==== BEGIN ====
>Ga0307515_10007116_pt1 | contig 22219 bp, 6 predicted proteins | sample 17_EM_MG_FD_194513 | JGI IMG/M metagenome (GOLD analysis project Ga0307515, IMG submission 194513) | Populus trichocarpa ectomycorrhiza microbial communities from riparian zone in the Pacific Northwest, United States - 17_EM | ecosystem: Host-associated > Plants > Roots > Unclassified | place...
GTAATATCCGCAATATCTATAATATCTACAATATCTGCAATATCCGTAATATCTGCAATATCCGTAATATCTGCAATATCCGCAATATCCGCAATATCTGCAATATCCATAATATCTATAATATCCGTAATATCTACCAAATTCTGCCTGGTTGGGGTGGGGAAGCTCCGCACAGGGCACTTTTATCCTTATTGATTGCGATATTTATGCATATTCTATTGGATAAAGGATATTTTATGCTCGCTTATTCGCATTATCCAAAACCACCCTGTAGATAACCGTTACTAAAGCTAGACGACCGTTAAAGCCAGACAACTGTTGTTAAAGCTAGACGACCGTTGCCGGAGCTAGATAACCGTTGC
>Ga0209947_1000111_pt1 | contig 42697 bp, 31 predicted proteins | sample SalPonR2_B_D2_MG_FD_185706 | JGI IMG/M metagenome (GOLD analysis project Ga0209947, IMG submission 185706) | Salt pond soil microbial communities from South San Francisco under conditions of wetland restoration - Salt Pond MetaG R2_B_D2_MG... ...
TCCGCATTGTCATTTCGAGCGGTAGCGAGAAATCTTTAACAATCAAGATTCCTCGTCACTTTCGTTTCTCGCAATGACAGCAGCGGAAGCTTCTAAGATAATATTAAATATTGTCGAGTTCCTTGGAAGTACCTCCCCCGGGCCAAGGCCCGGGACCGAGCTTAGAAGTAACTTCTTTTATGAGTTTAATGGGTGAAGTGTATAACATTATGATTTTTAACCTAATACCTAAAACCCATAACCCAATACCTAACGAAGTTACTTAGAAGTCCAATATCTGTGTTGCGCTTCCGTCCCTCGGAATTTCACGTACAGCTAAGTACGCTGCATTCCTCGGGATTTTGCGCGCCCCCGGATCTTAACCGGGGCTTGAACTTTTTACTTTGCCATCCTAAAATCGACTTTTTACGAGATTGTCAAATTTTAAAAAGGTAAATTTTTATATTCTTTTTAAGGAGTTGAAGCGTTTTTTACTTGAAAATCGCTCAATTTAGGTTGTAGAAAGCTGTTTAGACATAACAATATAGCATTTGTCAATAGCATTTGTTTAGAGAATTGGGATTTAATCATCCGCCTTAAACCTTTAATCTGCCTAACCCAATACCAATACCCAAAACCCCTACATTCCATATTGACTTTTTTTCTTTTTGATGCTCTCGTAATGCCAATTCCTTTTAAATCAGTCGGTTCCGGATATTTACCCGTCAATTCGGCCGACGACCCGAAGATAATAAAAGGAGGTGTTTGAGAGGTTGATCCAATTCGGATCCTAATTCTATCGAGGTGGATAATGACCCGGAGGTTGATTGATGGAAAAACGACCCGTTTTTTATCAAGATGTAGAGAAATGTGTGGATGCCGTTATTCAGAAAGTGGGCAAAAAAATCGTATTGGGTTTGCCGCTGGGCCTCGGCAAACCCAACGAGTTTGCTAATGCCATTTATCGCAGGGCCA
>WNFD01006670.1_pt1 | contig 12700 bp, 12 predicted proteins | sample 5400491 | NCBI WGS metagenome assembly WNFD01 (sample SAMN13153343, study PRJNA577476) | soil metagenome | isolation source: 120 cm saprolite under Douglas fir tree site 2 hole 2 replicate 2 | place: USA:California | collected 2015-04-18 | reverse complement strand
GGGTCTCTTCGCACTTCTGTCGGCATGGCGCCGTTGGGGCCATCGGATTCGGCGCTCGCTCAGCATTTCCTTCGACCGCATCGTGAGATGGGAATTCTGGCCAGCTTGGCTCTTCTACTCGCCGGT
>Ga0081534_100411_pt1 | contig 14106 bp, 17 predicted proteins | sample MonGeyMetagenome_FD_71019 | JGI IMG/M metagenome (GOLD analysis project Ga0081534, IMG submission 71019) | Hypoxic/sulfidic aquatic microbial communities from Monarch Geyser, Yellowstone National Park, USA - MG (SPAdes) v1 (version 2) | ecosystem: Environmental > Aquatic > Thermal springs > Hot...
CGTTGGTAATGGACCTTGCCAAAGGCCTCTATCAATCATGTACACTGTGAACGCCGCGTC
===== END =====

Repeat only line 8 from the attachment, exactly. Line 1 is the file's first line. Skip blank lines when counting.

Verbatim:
CGTTGGTAATGGACCTTGCCAAAGGCCTCTATCAATCATGTACACTGTGAACGCCGCGTC